Is it true that dogs see in black and white?

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How do dogs see the world? Of course they see it from a lower vantage point, but what else is different? Can they see color? Do dogs see far away well? Do they really see better in the dark than humans?

Dogs can see color, but not the same way humans do. They see more like a person who is color blind between red and green. Reds don’t pop for them.

Dogs are believed to see blue nuances the best. They also see greenish-yellow, yellow, and the different shades of gray. That means a blue toy will be eye catching and extra fun, but a red ball will have about the same color as the green lawn.

While they may be missing out on the bright red, dogs can see a wider range of pastels and sepias than a human. They can distinguish between shades of gray that look the same to us. Subtlety of color in these color ranges looks clear and sharp to them.

They may also be able to make out different types of light than we can see. Many theorize that dogs see the world in ultraviolet spectrum.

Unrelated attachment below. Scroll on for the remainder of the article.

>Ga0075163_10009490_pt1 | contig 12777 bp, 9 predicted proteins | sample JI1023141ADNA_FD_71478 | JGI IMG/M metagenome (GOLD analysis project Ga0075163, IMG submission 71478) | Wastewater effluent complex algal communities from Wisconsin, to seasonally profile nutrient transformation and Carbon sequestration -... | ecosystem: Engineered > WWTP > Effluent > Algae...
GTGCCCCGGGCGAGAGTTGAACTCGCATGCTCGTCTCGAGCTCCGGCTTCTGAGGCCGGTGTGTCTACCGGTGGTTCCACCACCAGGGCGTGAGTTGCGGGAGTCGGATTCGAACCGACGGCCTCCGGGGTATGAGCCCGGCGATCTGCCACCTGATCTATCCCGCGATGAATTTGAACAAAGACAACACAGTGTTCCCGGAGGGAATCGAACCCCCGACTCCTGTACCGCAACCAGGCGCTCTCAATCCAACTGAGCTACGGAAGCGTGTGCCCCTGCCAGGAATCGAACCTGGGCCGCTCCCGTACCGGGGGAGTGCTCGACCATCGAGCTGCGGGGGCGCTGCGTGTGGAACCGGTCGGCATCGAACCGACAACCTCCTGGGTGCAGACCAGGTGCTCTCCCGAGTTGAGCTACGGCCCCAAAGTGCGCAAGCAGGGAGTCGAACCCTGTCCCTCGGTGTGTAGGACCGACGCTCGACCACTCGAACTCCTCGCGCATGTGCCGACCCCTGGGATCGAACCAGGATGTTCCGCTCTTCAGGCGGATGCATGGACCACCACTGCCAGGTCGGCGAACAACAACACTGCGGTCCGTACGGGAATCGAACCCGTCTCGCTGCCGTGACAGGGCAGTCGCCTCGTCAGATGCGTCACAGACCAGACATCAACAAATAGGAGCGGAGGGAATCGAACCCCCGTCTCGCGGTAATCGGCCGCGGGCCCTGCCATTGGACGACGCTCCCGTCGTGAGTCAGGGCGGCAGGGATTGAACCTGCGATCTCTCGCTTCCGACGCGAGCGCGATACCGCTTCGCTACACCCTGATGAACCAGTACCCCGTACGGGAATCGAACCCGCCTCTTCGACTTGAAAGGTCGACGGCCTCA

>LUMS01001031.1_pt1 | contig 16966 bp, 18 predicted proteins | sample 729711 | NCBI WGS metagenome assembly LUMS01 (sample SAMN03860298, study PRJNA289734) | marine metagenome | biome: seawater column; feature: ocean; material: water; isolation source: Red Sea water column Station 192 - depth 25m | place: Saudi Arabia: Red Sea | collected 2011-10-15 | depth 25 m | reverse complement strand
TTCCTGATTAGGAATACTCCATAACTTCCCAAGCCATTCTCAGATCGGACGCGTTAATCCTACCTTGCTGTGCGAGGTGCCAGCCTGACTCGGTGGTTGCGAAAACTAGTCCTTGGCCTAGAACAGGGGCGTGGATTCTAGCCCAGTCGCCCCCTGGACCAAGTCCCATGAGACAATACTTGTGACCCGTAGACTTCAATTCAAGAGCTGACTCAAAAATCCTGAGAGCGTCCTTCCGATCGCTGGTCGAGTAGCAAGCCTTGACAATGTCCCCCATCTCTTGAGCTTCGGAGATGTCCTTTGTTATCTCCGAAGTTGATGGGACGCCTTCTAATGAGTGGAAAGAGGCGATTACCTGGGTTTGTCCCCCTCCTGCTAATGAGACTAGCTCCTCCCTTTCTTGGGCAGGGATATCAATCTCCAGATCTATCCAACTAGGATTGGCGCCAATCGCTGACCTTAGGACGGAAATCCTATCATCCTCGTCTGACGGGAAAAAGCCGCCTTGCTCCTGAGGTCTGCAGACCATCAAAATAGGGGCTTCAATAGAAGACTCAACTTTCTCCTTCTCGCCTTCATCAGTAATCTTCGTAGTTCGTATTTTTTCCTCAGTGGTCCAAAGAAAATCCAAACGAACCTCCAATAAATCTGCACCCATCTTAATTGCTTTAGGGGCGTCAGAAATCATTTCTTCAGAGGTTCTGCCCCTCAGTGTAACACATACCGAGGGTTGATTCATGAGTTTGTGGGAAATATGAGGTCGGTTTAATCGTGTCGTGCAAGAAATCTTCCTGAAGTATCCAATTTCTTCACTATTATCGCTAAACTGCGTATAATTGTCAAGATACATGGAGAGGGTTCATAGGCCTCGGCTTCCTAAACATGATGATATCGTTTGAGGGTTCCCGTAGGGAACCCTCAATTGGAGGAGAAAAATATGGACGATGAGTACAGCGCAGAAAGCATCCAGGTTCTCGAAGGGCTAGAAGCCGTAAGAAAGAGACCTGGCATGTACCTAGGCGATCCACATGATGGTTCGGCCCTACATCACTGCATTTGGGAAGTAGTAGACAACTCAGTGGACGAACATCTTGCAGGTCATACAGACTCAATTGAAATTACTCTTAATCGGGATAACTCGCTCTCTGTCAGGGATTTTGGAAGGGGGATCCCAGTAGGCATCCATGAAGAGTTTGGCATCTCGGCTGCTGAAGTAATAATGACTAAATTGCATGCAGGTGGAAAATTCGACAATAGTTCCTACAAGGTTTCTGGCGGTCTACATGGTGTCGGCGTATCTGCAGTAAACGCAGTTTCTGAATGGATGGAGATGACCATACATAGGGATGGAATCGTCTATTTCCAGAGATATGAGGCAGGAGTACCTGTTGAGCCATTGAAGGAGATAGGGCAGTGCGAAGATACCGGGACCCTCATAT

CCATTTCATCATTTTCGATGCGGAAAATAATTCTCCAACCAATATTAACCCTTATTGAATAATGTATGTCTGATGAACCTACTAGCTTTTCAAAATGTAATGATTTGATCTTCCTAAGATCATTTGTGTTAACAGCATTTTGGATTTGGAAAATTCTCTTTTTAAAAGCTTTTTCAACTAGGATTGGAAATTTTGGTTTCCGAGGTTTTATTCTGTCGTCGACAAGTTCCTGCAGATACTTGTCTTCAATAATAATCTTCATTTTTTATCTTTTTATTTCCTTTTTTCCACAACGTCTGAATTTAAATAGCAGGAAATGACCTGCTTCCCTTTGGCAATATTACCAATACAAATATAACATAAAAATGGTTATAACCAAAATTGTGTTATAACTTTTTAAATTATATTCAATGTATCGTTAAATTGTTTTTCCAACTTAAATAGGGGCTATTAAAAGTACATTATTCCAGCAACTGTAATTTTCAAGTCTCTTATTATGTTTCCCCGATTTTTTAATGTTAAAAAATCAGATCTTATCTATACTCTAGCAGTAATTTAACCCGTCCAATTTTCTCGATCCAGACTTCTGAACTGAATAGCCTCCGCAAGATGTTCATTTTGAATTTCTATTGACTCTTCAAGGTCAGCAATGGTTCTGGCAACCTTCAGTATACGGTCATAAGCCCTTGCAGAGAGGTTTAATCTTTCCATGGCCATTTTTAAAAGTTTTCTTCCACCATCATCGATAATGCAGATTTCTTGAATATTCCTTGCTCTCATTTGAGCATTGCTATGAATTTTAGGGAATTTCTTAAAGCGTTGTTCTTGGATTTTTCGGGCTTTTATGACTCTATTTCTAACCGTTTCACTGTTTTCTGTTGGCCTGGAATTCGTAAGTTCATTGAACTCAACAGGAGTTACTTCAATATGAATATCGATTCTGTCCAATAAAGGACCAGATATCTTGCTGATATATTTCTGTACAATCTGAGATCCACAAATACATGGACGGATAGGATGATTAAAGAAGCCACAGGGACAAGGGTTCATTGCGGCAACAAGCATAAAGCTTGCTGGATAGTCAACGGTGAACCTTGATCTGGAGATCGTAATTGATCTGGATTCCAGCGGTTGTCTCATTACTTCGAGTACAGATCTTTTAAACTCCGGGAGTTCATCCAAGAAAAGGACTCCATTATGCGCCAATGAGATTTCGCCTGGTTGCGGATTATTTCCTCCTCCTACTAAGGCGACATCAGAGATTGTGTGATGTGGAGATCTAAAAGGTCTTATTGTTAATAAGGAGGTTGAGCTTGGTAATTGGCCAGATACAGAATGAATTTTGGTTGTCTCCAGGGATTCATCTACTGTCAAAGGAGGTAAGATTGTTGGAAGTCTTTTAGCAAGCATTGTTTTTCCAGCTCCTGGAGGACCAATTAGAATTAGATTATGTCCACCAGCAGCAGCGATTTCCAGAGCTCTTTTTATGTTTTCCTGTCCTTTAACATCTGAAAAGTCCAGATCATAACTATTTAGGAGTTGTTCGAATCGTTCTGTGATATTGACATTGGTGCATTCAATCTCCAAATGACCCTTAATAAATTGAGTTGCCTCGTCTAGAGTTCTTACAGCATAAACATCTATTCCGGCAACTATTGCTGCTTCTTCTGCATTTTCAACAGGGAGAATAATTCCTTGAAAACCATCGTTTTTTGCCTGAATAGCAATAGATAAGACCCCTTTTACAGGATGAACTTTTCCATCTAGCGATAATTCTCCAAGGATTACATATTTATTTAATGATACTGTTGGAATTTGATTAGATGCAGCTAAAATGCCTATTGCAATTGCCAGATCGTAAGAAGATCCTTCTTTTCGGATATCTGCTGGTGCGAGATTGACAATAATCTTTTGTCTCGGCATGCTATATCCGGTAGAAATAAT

They see much better in low-light conditions than we do. Dogs see seven times better than humans, almost as well as cats. This is due to a reflective layer at the back of the retina that bounces light back called the tapetum.

Another interesting thing is that dogs are near-sighted. They don’t see 20/20. It’s more like 20/75. Their vision is believed to be grainy, and that makes it harder for them to distinguish details at a distance.

Dogs see the world with a wider field of vision, or peripheral vision, than we do. Most humans have a field of vision of 180 degrees, while cats see 200 degrees. Most dogs can see around 240 degrees.


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